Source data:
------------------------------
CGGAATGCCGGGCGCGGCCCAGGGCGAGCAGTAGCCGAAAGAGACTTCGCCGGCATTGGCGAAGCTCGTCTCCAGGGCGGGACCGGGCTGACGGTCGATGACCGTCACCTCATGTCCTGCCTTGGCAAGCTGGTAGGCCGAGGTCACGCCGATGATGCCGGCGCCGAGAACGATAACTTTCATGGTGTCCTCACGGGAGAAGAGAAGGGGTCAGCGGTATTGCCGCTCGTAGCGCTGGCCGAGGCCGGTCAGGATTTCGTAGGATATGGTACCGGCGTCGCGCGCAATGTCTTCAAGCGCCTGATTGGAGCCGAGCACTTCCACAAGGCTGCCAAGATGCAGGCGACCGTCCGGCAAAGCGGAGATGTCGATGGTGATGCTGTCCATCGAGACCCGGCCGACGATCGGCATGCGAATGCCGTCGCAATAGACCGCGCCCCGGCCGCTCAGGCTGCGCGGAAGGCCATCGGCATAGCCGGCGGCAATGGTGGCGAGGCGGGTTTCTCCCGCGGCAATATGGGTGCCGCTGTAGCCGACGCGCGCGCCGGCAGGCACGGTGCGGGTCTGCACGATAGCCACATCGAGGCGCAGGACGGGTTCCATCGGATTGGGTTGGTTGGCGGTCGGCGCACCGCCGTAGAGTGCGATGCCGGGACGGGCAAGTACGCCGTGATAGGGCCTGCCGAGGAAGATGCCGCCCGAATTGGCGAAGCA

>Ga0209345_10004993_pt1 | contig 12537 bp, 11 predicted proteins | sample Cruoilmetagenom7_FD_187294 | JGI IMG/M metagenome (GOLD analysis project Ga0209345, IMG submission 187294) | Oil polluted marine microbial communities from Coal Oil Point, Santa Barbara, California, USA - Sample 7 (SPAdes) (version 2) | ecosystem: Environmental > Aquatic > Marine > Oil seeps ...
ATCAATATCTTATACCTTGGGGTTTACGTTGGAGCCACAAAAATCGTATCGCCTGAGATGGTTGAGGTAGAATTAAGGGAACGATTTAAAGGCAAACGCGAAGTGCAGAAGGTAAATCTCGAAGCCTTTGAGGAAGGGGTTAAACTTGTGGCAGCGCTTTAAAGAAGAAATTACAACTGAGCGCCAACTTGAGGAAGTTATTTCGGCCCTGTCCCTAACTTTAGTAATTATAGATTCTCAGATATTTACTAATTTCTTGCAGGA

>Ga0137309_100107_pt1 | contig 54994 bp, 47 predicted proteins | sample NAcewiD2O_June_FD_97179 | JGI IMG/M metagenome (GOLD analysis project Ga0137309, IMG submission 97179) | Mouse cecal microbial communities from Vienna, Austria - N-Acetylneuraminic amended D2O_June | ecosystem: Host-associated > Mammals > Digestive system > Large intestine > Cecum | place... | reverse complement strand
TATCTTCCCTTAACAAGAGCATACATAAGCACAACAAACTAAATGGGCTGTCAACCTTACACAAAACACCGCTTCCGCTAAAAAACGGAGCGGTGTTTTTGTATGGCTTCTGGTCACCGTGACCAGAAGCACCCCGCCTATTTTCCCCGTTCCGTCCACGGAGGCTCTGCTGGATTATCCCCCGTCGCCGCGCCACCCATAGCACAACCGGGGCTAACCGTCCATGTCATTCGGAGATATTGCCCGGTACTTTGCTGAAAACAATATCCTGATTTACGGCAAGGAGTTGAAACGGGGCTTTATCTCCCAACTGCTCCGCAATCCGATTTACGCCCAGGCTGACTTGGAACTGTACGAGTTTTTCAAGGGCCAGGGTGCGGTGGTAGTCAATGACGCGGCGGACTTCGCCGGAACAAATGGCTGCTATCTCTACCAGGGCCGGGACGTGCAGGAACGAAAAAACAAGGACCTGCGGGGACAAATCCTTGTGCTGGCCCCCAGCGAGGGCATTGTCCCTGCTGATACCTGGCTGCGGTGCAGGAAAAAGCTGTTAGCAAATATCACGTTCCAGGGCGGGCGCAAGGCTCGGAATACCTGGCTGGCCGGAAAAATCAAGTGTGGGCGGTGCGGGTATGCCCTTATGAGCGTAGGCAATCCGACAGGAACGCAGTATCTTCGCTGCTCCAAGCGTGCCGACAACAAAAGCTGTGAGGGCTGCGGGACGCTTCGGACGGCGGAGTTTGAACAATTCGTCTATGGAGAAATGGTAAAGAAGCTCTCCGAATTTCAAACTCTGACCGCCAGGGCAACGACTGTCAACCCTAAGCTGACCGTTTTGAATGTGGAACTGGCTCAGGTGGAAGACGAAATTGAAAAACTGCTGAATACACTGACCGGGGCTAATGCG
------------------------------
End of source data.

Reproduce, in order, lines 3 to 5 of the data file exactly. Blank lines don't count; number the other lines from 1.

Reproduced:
ATCAATATCTTATACCTTGGGGTTTACGTTGGAGCCACAAAAATCGTATCGCCTGAGATGGTTGAGGTAGAATTAAGGGAACGATTTAAAGGCAAACGCGAAGTGCAGAAGGTAAATCTCGAAGCCTTTGAGGAAGGGGTTAAACTTGTGGCAGCGCTTTAAAGAAGAAATTACAACTGAGCGCCAACTTGAGGAAGTTATTTCGGCCCTGTCCCTAACTTTAGTAATTATAGATTCTCAGATATTTACTAATTTCTTGCAGGA

>Ga0137309_100107_pt1 | contig 54994 bp, 47 predicted proteins | sample NAcewiD2O_June_FD_97179 | JGI IMG/M metagenome (GOLD analysis project Ga0137309, IMG submission 97179) | Mouse cecal microbial communities from Vienna, Austria - N-Acetylneuraminic amended D2O_June | ecosystem: Host-associated > Mammals > Digestive system > Large intestine > Cecum | place... | reverse complement strand
TATCTTCCCTTAACAAGAGCATACATAAGCACAACAAACTAAATGGGCTGTCAACCTTACACAAAACACCGCTTCCGCTAAAAAACGGAGCGGTGTTTTTGTATGGCTTCTGGTCACCGTGACCAGAAGCACCCCGCCTATTTTCCCCGTTCCGTCCACGGAGGCTCTGCTGGATTATCCCCCGTCGCCGCGCCACCCATAGCACAACCGGGGCTAACCGTCCATGTCATTCGGAGATATTGCCCGGTACTTTGCTGAAAACAATATCCTGATTTACGGCAAGGAGTTGAAACGGGGCTTTATCTCCCAACTGCTCCGCAATCCGATTTACGCCCAGGCTGACTTGGAACTGTACGAGTTTTTCAAGGGCCAGGGTGCGGTGGTAGTCAATGACGCGGCGGACTTCGCCGGAACAAATGGCTGCTATCTCTACCAGGGCCGGGACGTGCAGGAACGAAAAAACAAGGACCTGCGGGGACAAATCCTTGTGCTGGCCCCCAGCGAGGGCATTGTCCCTGCTGATACCTGGCTGCGGTGCAGGAAAAAGCTGTTAGCAAATATCACGTTCCAGGGCGGGCGCAAGGCTCGGAATACCTGGCTGGCCGGAAAAATCAAGTGTGGGCGGTGCGGGTATGCCCTTATGAGCGTAGGCAATCCGACAGGAACGCAGTATCTTCGCTGCTCCAAGCGTGCCGACAACAAAAGCTGTGAGGGCTGCGGGACGCTTCGGACGGCGGAGTTTGAACAATTCGTCTATGGAGAAATGGTAAAGAAGCTCTCCGAATTTCAAACTCTGACCGCCAGGGCAACGACTGTCAACCCTAAGCTGACCGTTTTGAATGTGGAACTGGCTCAGGTGGAAGACGAAATTGAAAAACTGCTGAATACACTGACCGGGGCTAATGCG